None of these suggestions is rocket science. But they should be done with a sense of long-term commitment and encouragement given to MRO companies by way of logical concessions. Snarled by red tape, it will flounder however grand the blueprint on paper. In an ideal situation, a clutch of years down the road, India needs to see itself as a host to serve regional MRO needs. We are looking at 3000 aircraft in various categories between China and India.
We have some major plus points. We have a huge vat of engineers and technical people who leave our shores for lack of opportunity. Why would they go abroad if they could flourish at home? We are looking at over 100,000 prime jobs in the MRO build if things go right, even more, once the reputation of being as good as it gets establishes itself. This vat of talent can be raised to global acceptance standards in less than normal time since the basics are already in place.
In September 2021, the government ruefully announced that of the global $80 billion MRO market India, despite her being tipped as the fuel for the Industry’s revival, had only a 2.5% percent share. So that was when a slew of incentives was announced. Royalty to Airports Authority was stopped. The land would now be allotted for 30 years rather than the current 3-to-5-year short leases and would be through open tenders. The lease rentals would be decided by bids and not as per Airport Authority’s demands. While these are sensible moves in the right direction, much more must be done.
AAI had accepted no airport royalty charges and significantly rationalised land rentals at eight Indian airports: Begumpet Airport in Hyderabad, Bhopal, Chandigarh, Chennai, Delhi, Juhu Airport in Mumbai, Kolkata and Tirupati. The question is how commercially viable these locations are for Indian MROs.
For one, around the world, MRO is seen as a mandatory part of every airport development. This is a logical corollary since it improves safety standards. We still need to see it as a compulsory dimension of airport infrastructure.
Bharat Malkani, President of the MRO Association for India, has expressed his appreciation for the more open support from the present government, but he does accept that an MRO ecosystem will take at least five years to get up and become a feasible foundation for the subsequent growth of a competitive nature. That said, things are happening.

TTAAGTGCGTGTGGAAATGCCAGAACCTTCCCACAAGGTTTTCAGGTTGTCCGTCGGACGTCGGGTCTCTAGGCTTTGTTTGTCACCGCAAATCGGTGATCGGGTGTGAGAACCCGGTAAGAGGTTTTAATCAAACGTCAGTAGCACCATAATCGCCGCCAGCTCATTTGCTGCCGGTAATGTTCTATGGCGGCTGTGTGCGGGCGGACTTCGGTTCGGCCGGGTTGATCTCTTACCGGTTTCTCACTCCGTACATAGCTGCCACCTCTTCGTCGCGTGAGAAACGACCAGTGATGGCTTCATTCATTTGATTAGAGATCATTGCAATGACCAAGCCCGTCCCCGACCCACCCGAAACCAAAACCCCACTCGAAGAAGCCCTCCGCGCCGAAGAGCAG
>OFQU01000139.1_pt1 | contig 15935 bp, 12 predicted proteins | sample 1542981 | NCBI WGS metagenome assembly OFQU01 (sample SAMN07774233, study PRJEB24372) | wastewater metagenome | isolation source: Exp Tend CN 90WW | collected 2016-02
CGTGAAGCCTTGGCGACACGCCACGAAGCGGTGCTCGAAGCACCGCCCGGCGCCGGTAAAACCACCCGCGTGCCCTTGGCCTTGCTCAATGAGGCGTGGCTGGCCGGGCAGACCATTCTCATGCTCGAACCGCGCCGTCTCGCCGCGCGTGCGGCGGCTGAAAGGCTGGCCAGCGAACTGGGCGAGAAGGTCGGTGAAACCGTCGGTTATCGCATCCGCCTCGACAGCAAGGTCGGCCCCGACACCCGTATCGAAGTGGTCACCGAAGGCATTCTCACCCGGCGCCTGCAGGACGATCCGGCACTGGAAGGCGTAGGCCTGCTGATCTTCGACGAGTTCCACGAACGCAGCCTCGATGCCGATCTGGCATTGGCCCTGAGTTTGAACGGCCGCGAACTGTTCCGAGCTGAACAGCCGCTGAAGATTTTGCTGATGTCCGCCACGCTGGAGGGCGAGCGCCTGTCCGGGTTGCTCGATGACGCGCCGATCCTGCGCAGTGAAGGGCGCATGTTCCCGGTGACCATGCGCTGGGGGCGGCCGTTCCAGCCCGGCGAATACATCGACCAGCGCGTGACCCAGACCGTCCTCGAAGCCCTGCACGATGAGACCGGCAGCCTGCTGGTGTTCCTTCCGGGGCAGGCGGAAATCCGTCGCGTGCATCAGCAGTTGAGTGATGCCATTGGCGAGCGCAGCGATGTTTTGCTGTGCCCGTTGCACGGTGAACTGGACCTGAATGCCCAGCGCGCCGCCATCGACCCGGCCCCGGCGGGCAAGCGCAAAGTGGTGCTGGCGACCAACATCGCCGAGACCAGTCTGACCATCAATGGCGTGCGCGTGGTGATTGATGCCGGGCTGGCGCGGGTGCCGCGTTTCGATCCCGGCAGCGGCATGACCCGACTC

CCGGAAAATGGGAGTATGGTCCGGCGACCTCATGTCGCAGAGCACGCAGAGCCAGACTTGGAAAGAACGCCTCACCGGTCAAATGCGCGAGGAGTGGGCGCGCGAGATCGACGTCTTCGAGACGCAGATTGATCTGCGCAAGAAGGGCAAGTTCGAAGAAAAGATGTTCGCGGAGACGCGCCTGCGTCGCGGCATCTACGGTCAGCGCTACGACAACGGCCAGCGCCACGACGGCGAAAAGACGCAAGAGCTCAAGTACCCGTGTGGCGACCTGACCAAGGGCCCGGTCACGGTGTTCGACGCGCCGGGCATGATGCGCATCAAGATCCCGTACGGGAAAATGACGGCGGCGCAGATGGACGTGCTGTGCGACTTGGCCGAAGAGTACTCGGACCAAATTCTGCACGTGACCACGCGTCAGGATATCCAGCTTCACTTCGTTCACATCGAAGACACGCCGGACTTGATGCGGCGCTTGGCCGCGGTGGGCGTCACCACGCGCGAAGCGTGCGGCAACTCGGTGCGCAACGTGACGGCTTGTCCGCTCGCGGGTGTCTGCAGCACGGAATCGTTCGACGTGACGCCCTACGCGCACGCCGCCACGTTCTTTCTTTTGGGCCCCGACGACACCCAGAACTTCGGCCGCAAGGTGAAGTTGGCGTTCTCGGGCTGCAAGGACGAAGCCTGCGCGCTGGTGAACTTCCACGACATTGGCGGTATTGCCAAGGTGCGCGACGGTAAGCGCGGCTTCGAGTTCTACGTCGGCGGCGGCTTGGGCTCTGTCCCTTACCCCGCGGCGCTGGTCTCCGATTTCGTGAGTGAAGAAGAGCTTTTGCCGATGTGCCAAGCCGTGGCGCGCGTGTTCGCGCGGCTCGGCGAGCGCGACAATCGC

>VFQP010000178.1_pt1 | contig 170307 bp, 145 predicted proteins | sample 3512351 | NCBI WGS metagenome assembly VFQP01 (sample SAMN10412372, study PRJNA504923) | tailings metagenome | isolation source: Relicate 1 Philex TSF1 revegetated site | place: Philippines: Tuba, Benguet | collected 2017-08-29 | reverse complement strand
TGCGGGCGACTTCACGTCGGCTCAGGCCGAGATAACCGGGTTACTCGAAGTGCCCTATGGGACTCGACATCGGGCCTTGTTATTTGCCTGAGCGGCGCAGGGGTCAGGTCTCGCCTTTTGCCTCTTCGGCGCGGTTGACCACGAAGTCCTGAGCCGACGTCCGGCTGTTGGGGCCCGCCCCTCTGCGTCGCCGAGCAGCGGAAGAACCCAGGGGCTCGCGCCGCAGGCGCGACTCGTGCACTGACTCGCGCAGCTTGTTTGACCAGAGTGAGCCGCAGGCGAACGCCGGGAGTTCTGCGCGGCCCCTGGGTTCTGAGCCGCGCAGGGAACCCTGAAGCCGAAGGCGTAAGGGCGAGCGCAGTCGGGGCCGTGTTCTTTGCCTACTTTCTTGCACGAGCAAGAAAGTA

Horizon Aerospace, Air Works and AI Engineering Services Limited are involved with Boeing on defence platforms like the MRO for the P81 Maritime and Reconnaissance fleet of 12 Indian naval air wing planes with the intent for six more. Then there is the VIP 737 transport fleet operated by the Indian Air Force (IAF), which is also being looked after at home.
Air Works is engaged in Phase 32 heavy maintenance checks of six P-8I maritime patrol aircraft in service with the Indian Navy.
AI Engineering Services Limited (AIESL) does the MRO of the 777 VIP aircraft, which are operated by IAF, and the P-8I aircraft fleet. Also, Boeing is looking for collaboration in the overhaul and repair of the landing gear. And there is a collaboration planned under the Boeing India Repair Development and Sustainment (BIRDS) initiative to build India as a regional MRO hub, and this is an initiative that can galvanise this sector.
BIRDS could create training programmes to hasten the positioning of engineers and technical staff to create a high-quality MRO structure in the country.
A full-fledged MRO setup helps in faster turnaround times, mission readiness and higher operability. It is also a huge cost-saving exercise and adds to the self-reliance that is currently being advocated. Investment from the private sector can only pay dividends.
What we need in India is a prototype, the setting up of a state-of-the-art unit. Something that even entities like Lufthansa Technik, Air France Industries, and KLM Engineering and Maintenance can admire.
What can possibly be wrong in pushing for a capability that ensures the availability and airworthiness of aircraft, both civil and military?
Bikram Vohra is a Consulting Editor at IADB